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Published in Print: September 4, 1991, as News Updates

News Updates

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A northern California school district has suspended a high-school coach for making racial slurs, following threats by state officials to cut district funding unless disciplinary action was taken.

The Susanville School District suspended Edward Frank Munn from coaching for five years for unprofessional conduct. It also called for the resignation of the school board chairman and for a reprimand of the superintendent who failed to take earlier disciplinary action against the coach.

Mr. Murin, who was accused of verbally and physically abusing students, continues to teach but must take cultural-awareness training.

State officials had threatened to cut off up to $3 million in state aid to the district after concluding last year that Mr. Murin violated antidiscrimination laws. (See Education Week, May 1, 1991.)

A Cincinnati-area school district has filed suit against Ohio officials charging that the state has acted illegally in requiring districts to give personal student data to a new computer system.

The suit by the Princeton City School District claims that the state cannot legally require confidential student data to be fed into its new statewide Education Management Information System.

Moreover, the suit claims, the state department of education has failed to follow procedures established in state law for determining what types of information districts are required to collect. The suit cites concerns that the information may be misused. Education-department officials have maintained that individual student data in the system will be kept confidential and used only to develop aggregate statistics. (See Education Week, March 27, 1991 .)

The Maryland Board of Education has given preliminary approval to a plan to require community service as a prerequisite for high-school graduation.

Under the requirement, which would go into effect for incoming 9th graders in the 1993-94 school year, students would have to put in a total of 75 hours of community service beginning as early as the middle school grades, said Nicholas Hobar, assistant state superintendent for instruction.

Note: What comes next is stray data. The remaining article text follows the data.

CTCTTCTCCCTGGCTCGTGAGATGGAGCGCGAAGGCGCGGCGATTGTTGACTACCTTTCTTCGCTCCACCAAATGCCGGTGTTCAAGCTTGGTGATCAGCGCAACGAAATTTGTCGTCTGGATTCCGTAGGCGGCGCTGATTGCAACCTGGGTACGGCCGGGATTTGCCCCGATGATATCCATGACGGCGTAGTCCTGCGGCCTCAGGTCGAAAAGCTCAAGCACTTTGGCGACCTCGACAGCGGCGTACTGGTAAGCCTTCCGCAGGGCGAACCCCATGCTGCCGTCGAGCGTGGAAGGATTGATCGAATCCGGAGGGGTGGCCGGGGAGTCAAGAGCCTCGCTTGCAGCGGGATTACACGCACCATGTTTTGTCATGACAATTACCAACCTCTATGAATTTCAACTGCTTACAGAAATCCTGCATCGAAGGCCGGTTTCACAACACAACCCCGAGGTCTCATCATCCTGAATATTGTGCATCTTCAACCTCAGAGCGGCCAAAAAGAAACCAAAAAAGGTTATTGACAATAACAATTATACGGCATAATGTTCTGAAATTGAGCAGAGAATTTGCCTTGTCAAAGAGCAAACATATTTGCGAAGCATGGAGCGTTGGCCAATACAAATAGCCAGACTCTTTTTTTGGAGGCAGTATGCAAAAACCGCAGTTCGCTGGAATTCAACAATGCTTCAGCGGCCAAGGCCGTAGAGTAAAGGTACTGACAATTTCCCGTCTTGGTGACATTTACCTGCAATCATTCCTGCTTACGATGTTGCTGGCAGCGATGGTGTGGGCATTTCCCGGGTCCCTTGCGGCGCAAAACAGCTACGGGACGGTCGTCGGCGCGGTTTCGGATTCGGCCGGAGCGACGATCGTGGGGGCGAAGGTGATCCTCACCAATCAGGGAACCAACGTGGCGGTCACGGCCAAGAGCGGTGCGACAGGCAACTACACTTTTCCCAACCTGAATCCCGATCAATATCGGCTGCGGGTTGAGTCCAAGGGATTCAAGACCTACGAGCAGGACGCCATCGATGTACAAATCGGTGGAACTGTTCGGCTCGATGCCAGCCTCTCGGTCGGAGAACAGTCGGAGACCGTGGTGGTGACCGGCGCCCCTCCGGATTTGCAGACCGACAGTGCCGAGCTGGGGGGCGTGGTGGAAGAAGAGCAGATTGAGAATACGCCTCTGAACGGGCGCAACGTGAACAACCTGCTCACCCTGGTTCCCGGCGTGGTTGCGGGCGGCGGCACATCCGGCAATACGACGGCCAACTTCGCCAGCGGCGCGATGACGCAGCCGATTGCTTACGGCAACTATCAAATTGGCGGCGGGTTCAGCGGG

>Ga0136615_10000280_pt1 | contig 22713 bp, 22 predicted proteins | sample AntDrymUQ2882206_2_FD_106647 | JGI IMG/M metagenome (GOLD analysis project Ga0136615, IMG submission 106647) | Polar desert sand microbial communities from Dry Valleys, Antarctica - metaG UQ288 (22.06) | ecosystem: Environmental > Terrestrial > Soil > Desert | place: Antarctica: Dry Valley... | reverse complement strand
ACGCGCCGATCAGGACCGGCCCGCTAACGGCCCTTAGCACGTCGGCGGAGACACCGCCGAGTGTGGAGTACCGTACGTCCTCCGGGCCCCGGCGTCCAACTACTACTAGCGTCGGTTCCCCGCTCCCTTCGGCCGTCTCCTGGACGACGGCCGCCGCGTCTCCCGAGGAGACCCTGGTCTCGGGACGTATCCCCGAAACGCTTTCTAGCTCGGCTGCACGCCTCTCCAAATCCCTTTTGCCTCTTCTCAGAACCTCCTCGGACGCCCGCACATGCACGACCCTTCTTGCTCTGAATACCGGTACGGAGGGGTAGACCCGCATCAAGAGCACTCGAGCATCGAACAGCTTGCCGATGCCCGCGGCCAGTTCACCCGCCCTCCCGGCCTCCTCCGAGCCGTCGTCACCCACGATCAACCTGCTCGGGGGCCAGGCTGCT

While the amount of time devoted to service would be set by the state, the board left up to local districts such decisions as what activities would qualify as service and how the hours might be distributed over a student's school career, Mr. Hobar said.

The unanimous board vote came on a proposal made in June by the outgoing state superintendent, Joseph L. Shilling, to replace the currently mandated citizenship test with a service "practicum." (See Education Week, July 31, 1991 .)

The board, however, decided to keep the test in addition to the service requirement, Mr. Hobar said.

A public hearing on the new requirement is scheduled for Oct. 29, and a final board voted could come Nov. 20, according to Mr. Hobar.

A federal judge in Florida has given Duval County school officials permission to continue a desegregation plan that encourages parents to send their children to magnet schools.

The local chapter of the National Association for the Advancement of Colored People was "premature" in arguing that the voluntary plan would resegregate the city's schools, ruled U.S. District Judge John Ii. Moore 2nd. The group had asked the judge to assign white suburban students to inner-city schools and send some black students to suburban schools or reintroduce forced busing.

The district has developed a network of magnet schools offering concentrated programs in such areas as science and fine arts. The policy originally was developed with cooperation from the N.A.A.C.P. and won that group's endorsement. (See Education Week, Aug. 1, 1990.)

A New Mexico judge has refused to grant an injunction sought by parents challenging a plan by Albuquerque school officials to pilot test year-round schooling in the district.

State District Judge Susan Conway agreed that in some of the 11 schools scheduled to adopt the year-round calendar last month, parents were not given ample opportunity to comment on the plan. However, issuing an injuction would only have caused more havoc, she said.

The school beard earlier this year voted to put all of its schools on the year-round schedule by the 1994-95 school year. (See Education Week, May 22, 1991 .)

Vol. 11, Issue 01, Page 1

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